by: Pat McGrath [ ]
Introduction With a crew of seven the M7 Priest tended to carry a lot of external stowage. Photos show both the glacis and the rear deck piled high with all manner of military gear. This set from Resicast provides enough stowage for two vehicles
Review The set comes in a strong cardboard box containing an A4 instruction sheet and 4 zip lock bags containing 31 resin pieces. Mine were cast in an olive green resin.
The set contains the following:
• Rear stowage block A, this is built up of ammo boxes, tarps and compo crates.
• Rear stowage block B, Built up of tarpaulins, cardboard containers and topped with a biscuit tin.
• A large bundle of tarpaulins cast together.
• Front Stowage block C -Tarpaulins bound together by rope.
• Front Stowage block D-Tarpaulins piled behind an iron stowage rail.
• A .50 calibre Browning Mg wrapped in a cover.
• 4 loose 3in. mortar ammo boxes.
• 2 separate different tarpaulins.
• 2 loose compo ration crates.
• Small Stowage box.
• Ammo box.
• A .303 steel ammo box.
• 6 cardboard ammo tubes.
• 1 cable reel.
• 1 wooden105 ammo box.
• I folded chair.
• 2 sets of markers.
• 2 sets of 2 Jerricans cast together in a steel rack.
The instructions come as an A4 sheet printed on both sides. There is a photographic key to the stowage parts as well as photos showing different combinations of the stowage in place on an M7 Priest kit.
The casting is very good with no air bubbles and superb detail especially on the large resin tarpaulin bundles. I think these cast together large stowage bundles are a good idea and look far more natural to me than a lot of separate small items piled together on a model. Of course it is possible to make up bundles like this from sheets of rolled out putty with the various bits of clutter pressed into place, and I have done so in the past, but these days I prefer to let companies like Resicast do the hard work to which I can then add unique individual touches (or not.) There are a couple of other stowage items I would like to have seen included in this set such as some AFV helmets and UK style small packs but there is certainly enough here to give anyone’s model a “lived in” look.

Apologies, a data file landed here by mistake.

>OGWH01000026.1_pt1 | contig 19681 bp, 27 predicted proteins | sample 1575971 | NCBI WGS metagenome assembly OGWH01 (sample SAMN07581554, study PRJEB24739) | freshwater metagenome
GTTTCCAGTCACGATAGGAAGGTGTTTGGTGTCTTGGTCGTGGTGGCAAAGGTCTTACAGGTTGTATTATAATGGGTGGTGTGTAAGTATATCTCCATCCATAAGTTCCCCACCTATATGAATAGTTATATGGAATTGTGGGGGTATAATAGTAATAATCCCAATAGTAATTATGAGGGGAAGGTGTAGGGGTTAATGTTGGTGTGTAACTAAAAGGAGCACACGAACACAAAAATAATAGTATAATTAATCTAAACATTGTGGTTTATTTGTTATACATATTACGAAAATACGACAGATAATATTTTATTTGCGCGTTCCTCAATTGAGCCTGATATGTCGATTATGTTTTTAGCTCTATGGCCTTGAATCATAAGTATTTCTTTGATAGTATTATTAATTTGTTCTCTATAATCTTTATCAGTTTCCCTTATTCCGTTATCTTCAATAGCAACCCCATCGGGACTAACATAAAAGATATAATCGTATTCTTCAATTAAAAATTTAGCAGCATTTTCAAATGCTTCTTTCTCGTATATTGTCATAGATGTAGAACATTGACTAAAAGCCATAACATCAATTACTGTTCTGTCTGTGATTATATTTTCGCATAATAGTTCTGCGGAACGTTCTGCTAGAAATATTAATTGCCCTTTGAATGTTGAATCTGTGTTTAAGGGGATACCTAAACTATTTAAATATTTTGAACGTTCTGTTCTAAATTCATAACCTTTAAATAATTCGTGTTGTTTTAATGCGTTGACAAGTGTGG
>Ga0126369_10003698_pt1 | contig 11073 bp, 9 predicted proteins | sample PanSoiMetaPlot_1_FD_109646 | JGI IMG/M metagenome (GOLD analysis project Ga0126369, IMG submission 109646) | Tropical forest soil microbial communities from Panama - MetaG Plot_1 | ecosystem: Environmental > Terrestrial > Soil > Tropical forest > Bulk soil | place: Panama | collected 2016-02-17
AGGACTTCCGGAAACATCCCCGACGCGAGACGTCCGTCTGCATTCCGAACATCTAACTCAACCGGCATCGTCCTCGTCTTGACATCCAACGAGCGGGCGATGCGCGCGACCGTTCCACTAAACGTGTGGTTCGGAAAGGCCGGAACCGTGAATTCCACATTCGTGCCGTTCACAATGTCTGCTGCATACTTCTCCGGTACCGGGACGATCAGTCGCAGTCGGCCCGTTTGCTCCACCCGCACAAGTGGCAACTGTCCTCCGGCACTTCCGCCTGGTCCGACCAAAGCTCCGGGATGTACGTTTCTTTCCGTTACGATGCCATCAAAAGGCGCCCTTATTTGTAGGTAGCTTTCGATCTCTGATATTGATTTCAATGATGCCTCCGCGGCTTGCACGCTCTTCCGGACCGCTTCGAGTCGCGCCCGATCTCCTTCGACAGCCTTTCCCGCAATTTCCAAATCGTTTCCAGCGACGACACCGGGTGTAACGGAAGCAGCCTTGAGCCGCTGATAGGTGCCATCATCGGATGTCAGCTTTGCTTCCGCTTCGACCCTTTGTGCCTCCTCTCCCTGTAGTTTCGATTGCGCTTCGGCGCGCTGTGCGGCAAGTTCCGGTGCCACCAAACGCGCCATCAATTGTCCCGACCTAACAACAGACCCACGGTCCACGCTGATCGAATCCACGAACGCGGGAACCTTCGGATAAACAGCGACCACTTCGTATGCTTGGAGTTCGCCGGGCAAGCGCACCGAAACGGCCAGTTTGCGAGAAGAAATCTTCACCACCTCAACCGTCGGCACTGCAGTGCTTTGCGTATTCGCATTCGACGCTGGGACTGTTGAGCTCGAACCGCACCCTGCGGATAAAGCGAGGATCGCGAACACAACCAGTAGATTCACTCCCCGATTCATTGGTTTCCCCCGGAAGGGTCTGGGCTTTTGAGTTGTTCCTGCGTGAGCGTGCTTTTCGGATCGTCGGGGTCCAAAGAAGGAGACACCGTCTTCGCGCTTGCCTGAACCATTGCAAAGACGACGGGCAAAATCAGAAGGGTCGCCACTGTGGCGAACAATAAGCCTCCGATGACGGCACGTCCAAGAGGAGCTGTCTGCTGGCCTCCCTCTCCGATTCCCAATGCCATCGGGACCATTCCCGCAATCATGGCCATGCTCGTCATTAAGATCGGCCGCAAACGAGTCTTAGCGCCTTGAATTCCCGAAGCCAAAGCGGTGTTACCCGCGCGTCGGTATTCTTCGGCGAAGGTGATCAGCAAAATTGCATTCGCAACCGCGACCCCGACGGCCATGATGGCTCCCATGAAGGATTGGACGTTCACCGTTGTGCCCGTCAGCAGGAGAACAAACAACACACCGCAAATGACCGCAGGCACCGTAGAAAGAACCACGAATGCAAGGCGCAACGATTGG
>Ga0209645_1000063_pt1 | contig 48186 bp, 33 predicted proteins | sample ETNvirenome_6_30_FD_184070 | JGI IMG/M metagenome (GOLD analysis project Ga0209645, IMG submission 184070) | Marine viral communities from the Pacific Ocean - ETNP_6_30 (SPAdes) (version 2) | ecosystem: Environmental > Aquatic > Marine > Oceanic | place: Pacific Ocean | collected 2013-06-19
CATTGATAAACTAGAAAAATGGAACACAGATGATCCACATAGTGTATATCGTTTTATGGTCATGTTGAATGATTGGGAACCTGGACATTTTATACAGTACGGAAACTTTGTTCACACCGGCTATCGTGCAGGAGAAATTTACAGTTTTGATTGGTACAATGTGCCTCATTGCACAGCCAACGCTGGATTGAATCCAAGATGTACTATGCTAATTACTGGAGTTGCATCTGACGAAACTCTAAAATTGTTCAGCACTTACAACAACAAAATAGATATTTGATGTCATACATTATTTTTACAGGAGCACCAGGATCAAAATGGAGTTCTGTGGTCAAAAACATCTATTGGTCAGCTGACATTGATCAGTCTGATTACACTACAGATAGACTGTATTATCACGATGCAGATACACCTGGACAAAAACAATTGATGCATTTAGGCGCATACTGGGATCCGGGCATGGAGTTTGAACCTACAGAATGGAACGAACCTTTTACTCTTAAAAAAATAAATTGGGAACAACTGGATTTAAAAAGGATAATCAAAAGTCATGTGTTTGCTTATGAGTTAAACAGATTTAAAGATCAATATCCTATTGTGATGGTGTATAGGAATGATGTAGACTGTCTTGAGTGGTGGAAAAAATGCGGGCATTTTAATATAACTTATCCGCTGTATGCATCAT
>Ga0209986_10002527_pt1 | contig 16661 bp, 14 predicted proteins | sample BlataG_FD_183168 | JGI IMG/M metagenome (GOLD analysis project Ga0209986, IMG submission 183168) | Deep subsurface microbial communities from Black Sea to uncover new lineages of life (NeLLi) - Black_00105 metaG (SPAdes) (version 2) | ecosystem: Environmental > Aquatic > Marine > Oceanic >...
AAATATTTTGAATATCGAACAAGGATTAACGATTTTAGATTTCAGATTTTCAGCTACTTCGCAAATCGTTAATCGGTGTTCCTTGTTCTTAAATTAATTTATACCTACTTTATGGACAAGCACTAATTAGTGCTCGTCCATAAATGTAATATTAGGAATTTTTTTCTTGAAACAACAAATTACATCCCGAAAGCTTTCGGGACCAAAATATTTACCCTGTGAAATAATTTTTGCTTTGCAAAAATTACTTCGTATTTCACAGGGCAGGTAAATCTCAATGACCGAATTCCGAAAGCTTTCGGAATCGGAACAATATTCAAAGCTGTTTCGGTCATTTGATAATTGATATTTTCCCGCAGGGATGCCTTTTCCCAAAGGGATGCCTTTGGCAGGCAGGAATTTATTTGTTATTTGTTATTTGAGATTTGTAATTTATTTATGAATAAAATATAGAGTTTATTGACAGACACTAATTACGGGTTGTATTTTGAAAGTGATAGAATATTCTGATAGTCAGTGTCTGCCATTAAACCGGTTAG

The Jerricans are cast with the handles in place and a thin film of resin needs to be removed from them. The covered .50 calibre MG is a nice idea but I couldn't find any seam or fold where the cover ended or began. The cable reel will either have to have detail carved in where the casting plug is removed or be placed so that this spot is hidden.
The casting plugs are not as prominent in this set as they are in other Resicast sets with only rear stowage block A's plug covering the whole base. I haven't tackled this yet but with similar pieces I have found the best way to remove the plug is to place a full sheet of coarse grade wet and dry paper on a flat surface and move the piece around in a circular motion. Keep the piece wet by continuous dipping in water to avoid dust.
I removed the plugs on both the front stowage blocks to test fit them. These pieces have the imprint of the three piece transmission on their rear and are a perfect fit for the Academy Priest, although if using front stowage block D then leave the Academy part D52, the grouser stowage box, off the glacis. The other pieces require a sharp razor saw and some elbow grease to remove their plugs. As always the usual precautions should be taken when working with resin because, to paraphrase my father; “You can’t buy spare lungs in Woolworths.”
ConclusionThis is marked as a “UK Priest Stowage set no. 1” and what makes it particular as such are the various British crates and stowage boxes but certainly the front stowage bundles and other bits and pieces could be fitted to an American Vehicle without any qualms. This is another excellent set in Resicast’s line of stowage for UK/Commonwealth vehicles.